Judge Franck Tabouring invites you to see The July Issue, a glamorous documentary about how he celebrated his last birthday.
If fashion is a religion, this is the bible.
R.J. Cutler's The September Issue is a spectacular documentary that will instantly capture your full attention and pull you deep into a hectic world ruled by glitz, glamour, tons of clothes and lots of big egos. I'm someone who really couldn't care less about the fashion industry, but this film is one of the best I've ever seen in this particular genre.
Facts of the Case
Following around Anna Wintour, editor-in-chief of Vogue, Cutler's film shows viewers what exactly goes down at the fashion bible's headquarters just weeks before the popular magazine puts out its massive September issue. Wintour and her team of skilled fashion experts and journalists spend an enormous amount of time and energy on this one issue, and Cutler and his crew made sure they're there to capture all the emotions, chaotic problems and hard work that go into publishing the one issue fashion fans can't live without.
Did I already mention this is a fantastic documentary? No, seriously, The September Issue has all it takes to entertain viewers to the fullest extent, and one of its advantages is the compelling main subject, Anna Wintour. Cutler's portrait of one of the most influential women in the fashion world is a real treat, and watching her going about her business is both inspiring and impressive. Wintour isn't exactly the devil that wears Prada, but she does have the necessary attitude to succeed in her business. She's a fierce magazine editor for sure, and she never blows any smoke about anything related to her work. Cutler couldn't have captured her on film any better than he did.
What you should know though is that this is not a documentary about the life of Wintour. It does touch on her past and career, but the main focus stays on the September issue, which involves the work of many Vogue employees. One of Anna's close working partners is the talented Grace Coddington, the mag's creative director, who takes care of many of the issue's big photo shoots. Anna and Grace have been working together for years, but what'll you get to observe in this film is a professional relationship that's not always as easy and harmonic as you think. Grace and Anna often clash when it comes to approving shots, and watching them both deal with this turns out to be as fascinating as it is hilarious.
Yes, Cutler's film is highly enjoyable. It's a light, fast-paced documentary that doesn't waste any time, and it's as flashy and amusing as the colorful world it closely examines. Interviews with Vogue employers and a ton of footage from photo shoots and meetings with designers are just some of the things you get to experience in The September Issue; a film that also boasts a superb cinematography, excellent editing and a soundtrack that perfectly fits the visuals. It's a film that accentuates how much knowledge and experience is required to bring out a special issue of Vogue, and it shows viewers that Anna Wintour is not only a big-time editor, but also a person with major influence on what direction the fashion world is heading into.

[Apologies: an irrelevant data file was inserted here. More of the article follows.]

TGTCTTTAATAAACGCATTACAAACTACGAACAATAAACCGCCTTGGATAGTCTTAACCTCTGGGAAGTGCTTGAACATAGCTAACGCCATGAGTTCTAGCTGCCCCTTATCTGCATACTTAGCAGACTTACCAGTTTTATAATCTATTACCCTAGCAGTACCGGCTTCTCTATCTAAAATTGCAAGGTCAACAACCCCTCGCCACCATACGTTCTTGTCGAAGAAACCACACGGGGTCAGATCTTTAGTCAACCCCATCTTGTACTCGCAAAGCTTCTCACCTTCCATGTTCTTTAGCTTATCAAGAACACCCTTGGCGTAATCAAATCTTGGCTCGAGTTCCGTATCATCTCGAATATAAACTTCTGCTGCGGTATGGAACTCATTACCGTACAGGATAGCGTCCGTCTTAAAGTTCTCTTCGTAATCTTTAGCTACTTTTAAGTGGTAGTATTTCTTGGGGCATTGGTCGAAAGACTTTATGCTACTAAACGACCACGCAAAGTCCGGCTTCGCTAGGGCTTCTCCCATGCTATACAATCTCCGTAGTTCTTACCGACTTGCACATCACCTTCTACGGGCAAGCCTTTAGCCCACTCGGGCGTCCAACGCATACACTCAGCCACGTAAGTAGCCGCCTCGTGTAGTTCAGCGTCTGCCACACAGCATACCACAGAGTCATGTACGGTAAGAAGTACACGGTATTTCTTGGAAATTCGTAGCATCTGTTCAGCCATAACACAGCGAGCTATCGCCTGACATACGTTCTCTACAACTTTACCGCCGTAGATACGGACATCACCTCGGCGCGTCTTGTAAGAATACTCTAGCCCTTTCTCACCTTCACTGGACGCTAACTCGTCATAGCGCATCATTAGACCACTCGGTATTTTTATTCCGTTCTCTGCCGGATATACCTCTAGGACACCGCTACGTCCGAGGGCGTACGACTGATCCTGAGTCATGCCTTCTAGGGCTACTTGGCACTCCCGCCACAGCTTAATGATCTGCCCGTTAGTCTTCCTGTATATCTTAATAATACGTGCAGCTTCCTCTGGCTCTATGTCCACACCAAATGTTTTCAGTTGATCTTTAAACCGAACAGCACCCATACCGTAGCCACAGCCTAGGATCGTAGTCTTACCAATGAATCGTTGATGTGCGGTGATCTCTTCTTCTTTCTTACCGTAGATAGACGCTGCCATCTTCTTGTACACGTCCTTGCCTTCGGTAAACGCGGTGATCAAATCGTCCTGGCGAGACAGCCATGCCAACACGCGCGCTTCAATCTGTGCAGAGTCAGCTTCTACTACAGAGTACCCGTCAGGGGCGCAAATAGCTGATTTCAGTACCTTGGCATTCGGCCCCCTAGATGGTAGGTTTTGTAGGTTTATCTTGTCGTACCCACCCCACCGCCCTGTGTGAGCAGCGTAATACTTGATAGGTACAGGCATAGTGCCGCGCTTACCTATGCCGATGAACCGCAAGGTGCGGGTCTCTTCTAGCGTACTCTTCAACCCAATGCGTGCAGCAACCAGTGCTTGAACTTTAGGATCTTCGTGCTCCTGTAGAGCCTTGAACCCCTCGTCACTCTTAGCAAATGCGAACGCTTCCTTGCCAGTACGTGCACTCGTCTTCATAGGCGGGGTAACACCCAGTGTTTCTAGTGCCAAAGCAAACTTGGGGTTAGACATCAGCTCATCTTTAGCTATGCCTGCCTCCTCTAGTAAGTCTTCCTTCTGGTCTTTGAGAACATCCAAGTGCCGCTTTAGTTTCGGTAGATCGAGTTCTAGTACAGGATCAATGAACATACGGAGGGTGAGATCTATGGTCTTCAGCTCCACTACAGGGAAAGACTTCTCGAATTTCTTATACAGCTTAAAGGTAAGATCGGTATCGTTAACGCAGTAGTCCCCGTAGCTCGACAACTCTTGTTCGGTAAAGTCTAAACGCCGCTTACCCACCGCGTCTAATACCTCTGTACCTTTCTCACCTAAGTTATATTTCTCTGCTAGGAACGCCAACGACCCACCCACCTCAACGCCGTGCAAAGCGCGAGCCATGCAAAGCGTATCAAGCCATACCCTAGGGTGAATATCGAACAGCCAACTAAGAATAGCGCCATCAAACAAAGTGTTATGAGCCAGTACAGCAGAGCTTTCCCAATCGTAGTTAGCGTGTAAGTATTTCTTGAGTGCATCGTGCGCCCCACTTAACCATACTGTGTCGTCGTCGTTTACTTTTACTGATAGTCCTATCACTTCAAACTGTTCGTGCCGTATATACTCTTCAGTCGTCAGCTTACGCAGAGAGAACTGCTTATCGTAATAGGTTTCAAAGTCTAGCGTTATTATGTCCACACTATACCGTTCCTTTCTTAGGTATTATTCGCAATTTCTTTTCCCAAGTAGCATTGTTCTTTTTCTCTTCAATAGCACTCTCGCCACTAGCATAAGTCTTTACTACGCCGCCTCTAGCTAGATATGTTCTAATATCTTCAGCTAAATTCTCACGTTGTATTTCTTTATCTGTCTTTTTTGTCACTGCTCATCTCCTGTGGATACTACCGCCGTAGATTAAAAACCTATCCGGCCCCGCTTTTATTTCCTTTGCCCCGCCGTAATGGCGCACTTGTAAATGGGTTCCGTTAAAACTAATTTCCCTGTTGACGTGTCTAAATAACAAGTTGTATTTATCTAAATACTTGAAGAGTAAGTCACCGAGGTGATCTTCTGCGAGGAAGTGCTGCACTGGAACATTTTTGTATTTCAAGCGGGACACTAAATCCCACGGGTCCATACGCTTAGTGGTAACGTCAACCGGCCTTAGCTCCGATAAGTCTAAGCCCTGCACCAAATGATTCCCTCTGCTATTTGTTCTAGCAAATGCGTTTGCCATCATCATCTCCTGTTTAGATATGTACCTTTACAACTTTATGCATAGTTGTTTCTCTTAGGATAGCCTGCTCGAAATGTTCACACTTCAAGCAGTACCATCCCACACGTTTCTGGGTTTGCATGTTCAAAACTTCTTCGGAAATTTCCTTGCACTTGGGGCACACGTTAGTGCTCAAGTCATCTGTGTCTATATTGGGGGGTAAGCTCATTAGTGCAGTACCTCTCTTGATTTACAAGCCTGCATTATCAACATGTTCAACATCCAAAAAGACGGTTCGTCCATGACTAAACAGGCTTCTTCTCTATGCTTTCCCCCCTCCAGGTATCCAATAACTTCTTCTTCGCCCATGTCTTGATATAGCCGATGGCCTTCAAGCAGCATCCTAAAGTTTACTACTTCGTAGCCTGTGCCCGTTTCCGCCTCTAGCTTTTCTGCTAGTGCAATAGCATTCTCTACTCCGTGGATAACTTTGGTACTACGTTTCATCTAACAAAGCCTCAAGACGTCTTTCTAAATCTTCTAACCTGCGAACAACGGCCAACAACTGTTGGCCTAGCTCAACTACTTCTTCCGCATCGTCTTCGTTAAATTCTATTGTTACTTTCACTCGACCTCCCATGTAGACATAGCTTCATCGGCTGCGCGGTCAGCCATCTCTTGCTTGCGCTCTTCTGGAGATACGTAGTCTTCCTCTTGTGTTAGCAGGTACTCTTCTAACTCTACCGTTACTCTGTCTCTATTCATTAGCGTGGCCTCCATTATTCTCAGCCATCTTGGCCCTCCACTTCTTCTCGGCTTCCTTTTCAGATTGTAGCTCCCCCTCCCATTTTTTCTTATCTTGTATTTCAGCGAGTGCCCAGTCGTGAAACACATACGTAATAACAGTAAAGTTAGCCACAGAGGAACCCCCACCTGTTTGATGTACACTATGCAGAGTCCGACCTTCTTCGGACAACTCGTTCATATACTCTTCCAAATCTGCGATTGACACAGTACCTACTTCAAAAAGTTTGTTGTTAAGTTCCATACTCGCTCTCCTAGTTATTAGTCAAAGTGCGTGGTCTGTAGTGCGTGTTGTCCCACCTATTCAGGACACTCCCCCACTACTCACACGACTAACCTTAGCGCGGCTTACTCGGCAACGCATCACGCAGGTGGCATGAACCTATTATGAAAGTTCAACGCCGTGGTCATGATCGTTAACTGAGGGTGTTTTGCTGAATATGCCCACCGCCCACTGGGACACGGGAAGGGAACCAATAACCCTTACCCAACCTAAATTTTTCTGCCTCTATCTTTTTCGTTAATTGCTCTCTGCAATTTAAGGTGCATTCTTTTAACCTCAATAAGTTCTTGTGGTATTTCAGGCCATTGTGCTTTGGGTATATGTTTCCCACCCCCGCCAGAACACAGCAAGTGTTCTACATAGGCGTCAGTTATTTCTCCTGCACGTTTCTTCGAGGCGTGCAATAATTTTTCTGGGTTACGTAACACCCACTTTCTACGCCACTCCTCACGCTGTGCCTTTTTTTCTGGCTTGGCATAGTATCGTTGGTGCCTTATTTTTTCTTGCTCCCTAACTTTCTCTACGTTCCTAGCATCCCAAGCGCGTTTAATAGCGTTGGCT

The two-disc DVD edition of The September Issue boasts a clean 1.78:1 widescreen presentation, and picture quality delivers the goods in terms of sharpness. A film about fashion obviously needs to look appealing, and this one certainly does. For a documentary of this kind, the audio transfer works perfectly as well. Technical credits are top-notch, for sure.
For those who have seen the film and couldn't get enough, this DVD is a definite must. The first disc includes an excellent audio commentary with J.R. Cutler, who explains in detail how he got to make the film and what it was like shooting a documentary on Anna Wintour at Vogue. Cutler keeps it interesting throughout, and anybody interested in how documentaries work in general should definitely listen in. Also included on this first disc are some deleted scenes and a behind-the-scenes photo gallery. The second disc features more than 90 minutes of interesting deleted scenes focusing on Anna, Grace and other folks we get to see in the film. Also included is the issue's complete cover shoot with Sienna Miller in Rome.
I could rave about The September Issue for days, but why not keep it short and urge you to check it out. If you haven't seen this one yet, I promise you will be pleasantly surprised. If you've seen it already, this DVD will look great in your collection. Addicting and fabulous, Cutler's film is undoubtedly one of the best documentaries of the past decade. Fashionista or not, this one deserves to be seen by everybody.
Glamorous, but not guilty.
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